Why Do Less Developed Countries Face Obstacles to Development?

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Development Through Self-Sufficiency For much of the 20th century self-sufficiency or balanced growth was the most popular development alternative, especially for LDCs. It protects infant industries by setting barriers and tariffs on imports, as well as fixing quotas and requiring licenses to restrict the number of legal importers. India followed this model of development in the decades after independence from Britain. It has two major problems. It protects inefficient industries and creates a large bureaucracy to administer the various controls.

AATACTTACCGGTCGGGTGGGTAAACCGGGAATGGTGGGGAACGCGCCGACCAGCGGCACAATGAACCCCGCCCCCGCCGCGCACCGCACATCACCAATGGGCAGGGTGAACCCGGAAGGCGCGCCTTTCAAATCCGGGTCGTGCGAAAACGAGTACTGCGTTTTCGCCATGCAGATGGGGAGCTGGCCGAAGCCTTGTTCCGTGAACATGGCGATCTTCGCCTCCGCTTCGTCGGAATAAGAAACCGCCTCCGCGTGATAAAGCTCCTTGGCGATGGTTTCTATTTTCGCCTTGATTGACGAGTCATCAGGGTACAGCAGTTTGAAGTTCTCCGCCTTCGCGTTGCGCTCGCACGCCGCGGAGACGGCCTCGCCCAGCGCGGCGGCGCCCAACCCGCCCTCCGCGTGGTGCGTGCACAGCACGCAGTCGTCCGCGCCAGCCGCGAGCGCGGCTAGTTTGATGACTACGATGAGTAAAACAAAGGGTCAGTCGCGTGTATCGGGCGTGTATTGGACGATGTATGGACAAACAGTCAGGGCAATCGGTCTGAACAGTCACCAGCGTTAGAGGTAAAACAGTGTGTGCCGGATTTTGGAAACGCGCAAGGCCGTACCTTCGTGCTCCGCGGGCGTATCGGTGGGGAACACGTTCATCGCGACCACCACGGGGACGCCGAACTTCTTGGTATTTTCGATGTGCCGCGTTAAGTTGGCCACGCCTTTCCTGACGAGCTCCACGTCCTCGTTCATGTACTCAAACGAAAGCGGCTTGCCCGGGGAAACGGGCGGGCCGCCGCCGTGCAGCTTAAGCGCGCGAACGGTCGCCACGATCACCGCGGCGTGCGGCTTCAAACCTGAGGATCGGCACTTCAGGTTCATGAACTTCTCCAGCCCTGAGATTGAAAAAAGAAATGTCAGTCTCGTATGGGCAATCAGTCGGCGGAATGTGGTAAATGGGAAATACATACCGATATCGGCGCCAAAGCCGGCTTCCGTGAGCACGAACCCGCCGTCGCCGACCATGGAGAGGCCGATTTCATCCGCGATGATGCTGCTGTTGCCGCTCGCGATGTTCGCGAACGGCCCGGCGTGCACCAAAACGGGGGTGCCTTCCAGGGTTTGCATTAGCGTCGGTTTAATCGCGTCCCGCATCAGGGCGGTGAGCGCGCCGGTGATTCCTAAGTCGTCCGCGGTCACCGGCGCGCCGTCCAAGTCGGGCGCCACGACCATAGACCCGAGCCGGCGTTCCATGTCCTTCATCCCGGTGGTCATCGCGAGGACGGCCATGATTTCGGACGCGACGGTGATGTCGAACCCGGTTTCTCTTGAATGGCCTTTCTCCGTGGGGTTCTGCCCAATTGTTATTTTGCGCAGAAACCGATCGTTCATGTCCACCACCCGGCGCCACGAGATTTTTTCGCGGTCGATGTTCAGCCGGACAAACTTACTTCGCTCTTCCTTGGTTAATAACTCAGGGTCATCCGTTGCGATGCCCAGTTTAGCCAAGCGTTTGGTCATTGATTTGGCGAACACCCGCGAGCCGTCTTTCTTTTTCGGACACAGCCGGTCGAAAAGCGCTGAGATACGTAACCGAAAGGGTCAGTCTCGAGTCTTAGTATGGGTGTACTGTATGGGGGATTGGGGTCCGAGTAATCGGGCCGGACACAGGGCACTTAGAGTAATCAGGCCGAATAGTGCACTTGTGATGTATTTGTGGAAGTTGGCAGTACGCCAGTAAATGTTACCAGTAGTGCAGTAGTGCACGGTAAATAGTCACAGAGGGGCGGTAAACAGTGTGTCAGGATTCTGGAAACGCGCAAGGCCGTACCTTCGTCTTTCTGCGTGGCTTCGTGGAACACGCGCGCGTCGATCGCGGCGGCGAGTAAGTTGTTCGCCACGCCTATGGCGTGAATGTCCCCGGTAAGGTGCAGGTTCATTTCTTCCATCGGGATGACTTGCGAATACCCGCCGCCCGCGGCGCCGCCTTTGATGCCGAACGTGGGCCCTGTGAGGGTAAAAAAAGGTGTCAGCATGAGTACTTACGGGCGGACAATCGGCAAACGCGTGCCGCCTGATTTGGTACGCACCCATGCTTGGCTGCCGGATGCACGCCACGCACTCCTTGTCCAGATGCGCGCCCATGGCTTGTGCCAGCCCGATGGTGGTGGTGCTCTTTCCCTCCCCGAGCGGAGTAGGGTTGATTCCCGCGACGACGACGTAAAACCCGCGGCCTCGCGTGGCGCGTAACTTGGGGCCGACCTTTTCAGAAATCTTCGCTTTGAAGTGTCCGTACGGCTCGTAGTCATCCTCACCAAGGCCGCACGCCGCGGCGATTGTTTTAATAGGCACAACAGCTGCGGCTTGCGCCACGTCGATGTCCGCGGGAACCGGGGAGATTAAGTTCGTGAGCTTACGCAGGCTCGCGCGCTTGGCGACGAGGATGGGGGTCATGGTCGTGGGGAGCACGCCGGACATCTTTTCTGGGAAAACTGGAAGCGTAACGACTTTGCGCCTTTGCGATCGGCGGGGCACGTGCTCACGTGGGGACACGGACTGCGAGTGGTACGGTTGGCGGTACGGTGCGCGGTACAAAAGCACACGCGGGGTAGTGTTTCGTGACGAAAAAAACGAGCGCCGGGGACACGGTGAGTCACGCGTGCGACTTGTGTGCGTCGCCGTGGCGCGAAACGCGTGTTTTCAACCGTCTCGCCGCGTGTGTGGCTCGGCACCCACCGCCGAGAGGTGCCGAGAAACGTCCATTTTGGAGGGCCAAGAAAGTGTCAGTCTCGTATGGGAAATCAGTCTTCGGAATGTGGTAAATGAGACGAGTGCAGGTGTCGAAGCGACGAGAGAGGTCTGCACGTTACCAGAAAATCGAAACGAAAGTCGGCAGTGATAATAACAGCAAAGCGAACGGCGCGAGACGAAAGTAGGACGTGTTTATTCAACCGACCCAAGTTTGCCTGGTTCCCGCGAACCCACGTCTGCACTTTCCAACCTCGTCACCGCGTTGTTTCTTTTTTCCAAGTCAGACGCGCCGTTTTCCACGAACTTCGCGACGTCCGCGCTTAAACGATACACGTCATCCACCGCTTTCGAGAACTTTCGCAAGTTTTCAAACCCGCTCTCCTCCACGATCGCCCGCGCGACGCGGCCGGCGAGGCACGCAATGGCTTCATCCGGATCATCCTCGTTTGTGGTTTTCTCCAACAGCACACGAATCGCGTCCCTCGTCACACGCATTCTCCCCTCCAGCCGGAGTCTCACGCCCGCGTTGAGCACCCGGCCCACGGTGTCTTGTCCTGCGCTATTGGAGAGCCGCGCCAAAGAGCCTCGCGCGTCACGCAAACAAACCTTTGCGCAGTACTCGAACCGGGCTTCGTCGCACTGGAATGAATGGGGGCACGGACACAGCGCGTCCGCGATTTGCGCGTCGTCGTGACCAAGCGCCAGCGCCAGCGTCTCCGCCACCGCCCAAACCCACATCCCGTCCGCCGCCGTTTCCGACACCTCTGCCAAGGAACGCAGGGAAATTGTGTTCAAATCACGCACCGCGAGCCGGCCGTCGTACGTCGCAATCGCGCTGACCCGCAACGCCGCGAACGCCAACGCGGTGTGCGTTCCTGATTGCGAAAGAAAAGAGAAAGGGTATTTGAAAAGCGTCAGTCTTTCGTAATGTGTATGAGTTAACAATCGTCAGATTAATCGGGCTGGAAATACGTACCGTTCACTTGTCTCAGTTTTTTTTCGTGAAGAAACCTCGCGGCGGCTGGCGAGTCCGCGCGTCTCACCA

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<p>Why Do Less Developed Countries Face Obstacles to Development?<br />Chapter 9 Key Issue 4 Why Do Less Developed Countries Face Obstacles to Development? Development Through Self-Sufficiency<br />For much of the 20th century self-sufficiency or balanced growth was the most popular development alternative, especially for LDCs. It protects infant industries by setting barriers and tariffs on imports, as well as fixing quotas and requiring licenses to restrict the number of legal importers. India followed this model of development in the decades after independence from Britain. It has two major problems.It protects inefficient industries and creates a large bureaucracy to administer the various controls. Development Through International Trade<br />In the 1950s W.W. Rostow proposed his development model, which helped countries to move towards development through international trade. This was a five-stage model.Stage 1 is a traditional society, in which a country is still predominantly agricultural. In Stage 2, a country reaches the preconditions for takeoff when entrepreneurs initiate economic activities.Infrastructure develops and productivity increases. Stage 3 is takeoff, which is essentially the beginning of an industrial revolution. Stage 4, in the drive to maturity stage, industry diffuses and results in rapid growth. Stage 5, the final stage, is the age of mass consumption, when the economy shifts from heavy industry to the production of consumer goods. Examples of International Trade Approach<br />The international trade approach has been followed by numerous countries in Asia. The most successful initially in Asia included South Korea, Singapore, Taiwan and Hong Kong.They concentrated on the production of manufacturing goods using cheap labor. The petroleum-rich Arab countries pursued the same approach.Saudi Arabia, Kuwait, Bahrain, Oman, and the United Arab Emirates have been very successful, using petroleum revenues to finance large-scale projects. Problems and Triumphs with the International Trade Alternative<br />The international trade approach to development also has problems.These include (1) uneven resource distribution, (2) market stagnation, (3) and increased dependence on MDCs. But it has now been embraced by most countries.This approach has been aided by the creation of the World Trade Organization (WTO) in 1995, which helps to reduce barriers to international trade. The WTO helps to eliminate trade restrictions between countries.It also enforces international trade agreements. Investment made by transnational corporations (TNCs) in foreign countries is known as foreign direct investment (FDI).The headquarters of most TNCs are in the U.S. and western Europe. Financing Development<br />LDCs borrow money for major projects from two major international lenders. The World Bank includes the International Bank for Reconstruction and Development (IBRD) and the International Development Association (IDA).They provide loans for the reform of public administration and legal institutions. The International Monetary Fund (IMF) provides loans to countries that have balance-of-payment problems rather than for specific projects. There are numerous problems associated with all of these loans.Many new projects in LDCs are expensive failures, and many LDCs have been unable to repay interest and loans. Neither of these organizations will cancel or refinance debts without strings attached. Before granting debt relief, an LDC is required to prepare a Policy Framework Paper (PFP) outlining a structural adjustment program that includes economic goals and strategies for achieving the objectives. Fair Trade Fair trade has been proposed as an alternative to the international trade model of development. Fair trade means that products are made and traded according to standards that protect workers and small businesses in LDCs. Standards for fair trade are set internationally by Fairtrade Labelling Organizations International (FLO). Ten Thousand Villages, which specializes in handicrafts, is the largest fair trade organization in North America. Two sets of standards distinguish fair trade; one set applies to workers on farms and in factories and the other to producers.</p>

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